In a column I can’t seem to find, Christopher Hitchens made the point that it isn’t harsh regimentation of a totalitarian society that makes it a horror to live in, but the arbitrariness and unpredictability of the whims of the oligarchs. When a leader renames the day of the week after family members or claims he is the reincarnation of a national hero, few people probably believe him. But many more are made to wonder if he really is insane; and with the specter of executive insanity hanging over them, they might take fewer risks against established order, knowing the rules could be rewritten in bizarre and unpredictable ways, making them retroactively guilty of crimes against the state.
But the whims of a dictator do not have to glorify himself or directly infringe the liberty of citizens to oppress them. Quirky choices in the administration of even the most innocuous aspects of life can remind citizens that those aspects of life are out of their control and under that of the state. Take the following case; North Korean television is for the first time breaking its routine of state-generated propaganda “news” and broadcasting its first Western-produced film. The movie is the British coming-of-age dramedy Bend it Like Beckham.
Now, it is probably a very good sign that North Korea is broadcasting a British film; South Korea is trying again to enter six-nation talks with its Northern neighbor, and Britain will be one of the moderators, along with the United States and Russia. The airing of a movie from one of these host-countries could very well be a sign of goodwill on the North’s behalf, or an attempt to curb the anti-British antipathy decades of WPK propaganda has probably ground into the general populace. But one has to ask: Of all the films to show, why Bend it Like Beckham? I don’t mean to say that it’s a bad film. It’s actually quite good on its own terms, like a more fraught and high-stakes version of My Big Fat Greek Wedding, with people kicking things. But with nearly a century of British cinema to survey, why, of all films, pick a coming-of-age sports flick as the first introduction to Western media?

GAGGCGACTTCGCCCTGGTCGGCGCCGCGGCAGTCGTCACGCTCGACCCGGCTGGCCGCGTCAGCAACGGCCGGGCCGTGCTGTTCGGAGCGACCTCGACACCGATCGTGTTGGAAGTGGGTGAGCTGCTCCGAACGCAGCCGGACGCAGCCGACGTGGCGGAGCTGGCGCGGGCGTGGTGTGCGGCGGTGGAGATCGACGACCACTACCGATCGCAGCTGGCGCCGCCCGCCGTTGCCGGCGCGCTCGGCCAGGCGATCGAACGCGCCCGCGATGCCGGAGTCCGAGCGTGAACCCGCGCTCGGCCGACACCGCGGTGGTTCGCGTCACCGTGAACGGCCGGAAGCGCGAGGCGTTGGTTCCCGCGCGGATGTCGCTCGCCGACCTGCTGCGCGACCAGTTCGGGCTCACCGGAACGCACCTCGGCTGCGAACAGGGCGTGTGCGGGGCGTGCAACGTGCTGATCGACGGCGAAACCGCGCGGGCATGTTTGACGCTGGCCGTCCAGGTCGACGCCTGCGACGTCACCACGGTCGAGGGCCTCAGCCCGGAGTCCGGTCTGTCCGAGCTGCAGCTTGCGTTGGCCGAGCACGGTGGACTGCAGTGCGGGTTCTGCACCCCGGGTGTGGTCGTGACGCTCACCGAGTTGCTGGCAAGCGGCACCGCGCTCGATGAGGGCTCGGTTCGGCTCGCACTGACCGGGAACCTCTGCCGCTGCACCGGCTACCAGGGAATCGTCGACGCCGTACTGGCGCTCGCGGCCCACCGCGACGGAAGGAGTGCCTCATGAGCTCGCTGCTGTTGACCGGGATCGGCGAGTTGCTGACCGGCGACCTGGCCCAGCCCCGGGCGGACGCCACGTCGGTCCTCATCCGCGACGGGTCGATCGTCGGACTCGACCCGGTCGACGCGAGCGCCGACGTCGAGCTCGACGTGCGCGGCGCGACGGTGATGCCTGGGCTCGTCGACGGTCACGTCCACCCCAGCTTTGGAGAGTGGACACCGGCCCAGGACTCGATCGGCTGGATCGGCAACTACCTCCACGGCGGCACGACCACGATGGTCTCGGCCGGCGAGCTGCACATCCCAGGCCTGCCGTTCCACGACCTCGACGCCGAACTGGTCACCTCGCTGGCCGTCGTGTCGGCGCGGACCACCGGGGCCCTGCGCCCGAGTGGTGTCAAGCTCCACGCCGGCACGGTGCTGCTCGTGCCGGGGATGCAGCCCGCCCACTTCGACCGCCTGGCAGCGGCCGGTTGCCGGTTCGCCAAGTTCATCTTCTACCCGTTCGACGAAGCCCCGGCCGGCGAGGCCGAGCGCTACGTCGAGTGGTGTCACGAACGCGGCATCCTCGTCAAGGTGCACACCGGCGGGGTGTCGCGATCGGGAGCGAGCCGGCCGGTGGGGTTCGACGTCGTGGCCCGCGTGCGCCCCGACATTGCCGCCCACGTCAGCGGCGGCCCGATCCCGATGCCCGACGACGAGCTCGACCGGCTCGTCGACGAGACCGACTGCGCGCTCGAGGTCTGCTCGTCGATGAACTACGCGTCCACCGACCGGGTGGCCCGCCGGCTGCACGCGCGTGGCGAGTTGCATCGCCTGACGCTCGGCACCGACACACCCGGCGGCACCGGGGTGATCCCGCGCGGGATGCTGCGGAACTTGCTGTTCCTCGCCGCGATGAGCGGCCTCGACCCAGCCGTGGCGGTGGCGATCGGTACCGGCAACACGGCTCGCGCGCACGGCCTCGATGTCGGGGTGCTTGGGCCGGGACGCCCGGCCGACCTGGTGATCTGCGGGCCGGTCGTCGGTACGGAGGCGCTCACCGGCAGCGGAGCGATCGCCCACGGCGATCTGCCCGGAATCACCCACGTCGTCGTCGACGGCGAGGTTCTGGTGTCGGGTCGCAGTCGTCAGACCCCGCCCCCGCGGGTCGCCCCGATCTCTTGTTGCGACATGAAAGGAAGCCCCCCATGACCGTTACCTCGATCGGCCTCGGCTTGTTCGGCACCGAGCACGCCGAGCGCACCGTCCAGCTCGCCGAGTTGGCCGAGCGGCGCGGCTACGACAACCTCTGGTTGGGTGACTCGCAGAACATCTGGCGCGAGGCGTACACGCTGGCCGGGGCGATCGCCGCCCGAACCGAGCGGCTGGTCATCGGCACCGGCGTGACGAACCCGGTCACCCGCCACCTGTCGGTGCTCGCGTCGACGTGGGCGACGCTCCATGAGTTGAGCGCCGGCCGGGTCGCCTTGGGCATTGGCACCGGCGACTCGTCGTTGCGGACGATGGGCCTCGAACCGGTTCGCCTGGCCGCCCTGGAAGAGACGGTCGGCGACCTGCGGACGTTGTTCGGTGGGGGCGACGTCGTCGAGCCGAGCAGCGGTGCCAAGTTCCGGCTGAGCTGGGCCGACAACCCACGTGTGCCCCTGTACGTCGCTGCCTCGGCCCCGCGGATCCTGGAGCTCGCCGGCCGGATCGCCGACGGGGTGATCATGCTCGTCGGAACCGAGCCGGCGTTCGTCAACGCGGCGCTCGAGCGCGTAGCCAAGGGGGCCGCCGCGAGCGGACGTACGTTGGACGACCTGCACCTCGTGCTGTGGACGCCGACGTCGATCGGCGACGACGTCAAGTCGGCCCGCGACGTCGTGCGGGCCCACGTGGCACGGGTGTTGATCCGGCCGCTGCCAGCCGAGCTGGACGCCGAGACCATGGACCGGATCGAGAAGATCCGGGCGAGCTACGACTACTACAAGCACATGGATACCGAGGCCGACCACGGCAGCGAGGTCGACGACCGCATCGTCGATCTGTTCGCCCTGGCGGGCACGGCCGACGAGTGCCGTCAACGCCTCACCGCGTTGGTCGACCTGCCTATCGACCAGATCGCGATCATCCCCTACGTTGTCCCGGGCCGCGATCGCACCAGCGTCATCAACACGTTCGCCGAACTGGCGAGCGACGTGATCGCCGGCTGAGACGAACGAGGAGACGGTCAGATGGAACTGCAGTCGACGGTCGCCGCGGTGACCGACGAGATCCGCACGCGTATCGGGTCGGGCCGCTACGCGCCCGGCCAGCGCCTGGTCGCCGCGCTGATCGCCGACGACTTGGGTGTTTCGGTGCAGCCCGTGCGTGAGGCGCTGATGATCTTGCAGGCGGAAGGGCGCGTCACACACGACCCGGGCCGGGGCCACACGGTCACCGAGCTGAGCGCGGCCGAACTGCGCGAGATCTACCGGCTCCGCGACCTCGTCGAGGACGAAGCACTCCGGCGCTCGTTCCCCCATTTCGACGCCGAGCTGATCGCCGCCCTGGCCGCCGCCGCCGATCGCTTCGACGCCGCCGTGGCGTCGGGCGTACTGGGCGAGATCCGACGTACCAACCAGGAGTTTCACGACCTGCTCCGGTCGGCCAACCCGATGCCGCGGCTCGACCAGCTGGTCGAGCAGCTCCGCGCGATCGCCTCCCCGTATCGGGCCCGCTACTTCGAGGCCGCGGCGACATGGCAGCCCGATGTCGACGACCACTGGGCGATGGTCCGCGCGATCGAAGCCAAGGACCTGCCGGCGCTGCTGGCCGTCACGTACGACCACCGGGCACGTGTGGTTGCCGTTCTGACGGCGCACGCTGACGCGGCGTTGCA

Possibly, Northern leadership recognized bridge-building potential in the film, as a major theme is the reconciliation of East and West, exemplified by success of the film’s protagonist, a footballer daughter of Punjabi immigrants (Parminder Nagra). However, this theory falls through when one reads that the two-hour film has been gutted to half its running time, mostly at the expense of “subplots about religion and sexuality.” This fact discourages the earlier hopeful interpretation; it is primarily through the lens of the protagonist’s Sikh faith and its attendant obligations that her Eastern identity is examined. North Korean audiences may still be responsive to seeing an Asian woman playing football beside Western women, but the dramatic impact would be muted; her successful synthesizing her two identities cannot be made explicit without giving her family’s faith screen time. However, this is only possible if the virulently racist North Koreans will even sympathize with an Indian heroine.
So, if Beckham’s power to warm a public chilled to the English is only dubious, why show it? Probably just because some WPK stronghand just liked it. No small component of totalitarianism is the transformation of personal preferences into moral obligations enforced en masse by force of law. This decision might be just that–a new addition to the approved collective aesthetic–though it iss possible those in power recognize its greater context: If the film seems like an odd choice to us, it will be even stranger to the North Koreans themselves. The life depicted in it will not match the image of Westerners constructed by the propaganda they have been fed for their entire life; the rules of what can and cannot be said about the West will be reoriented, so much so that many Koreans will say nothing about it at all, for fear of crossing now-blurred lines.
In nations which respect freedom of speech, it is the case that the more information available in the public sphere, more can be said, and the national conversation can reach higher hieghts. But in those wich regulate thought, the opposite is true; the more known, the less is said, lest one make anathema contradictions.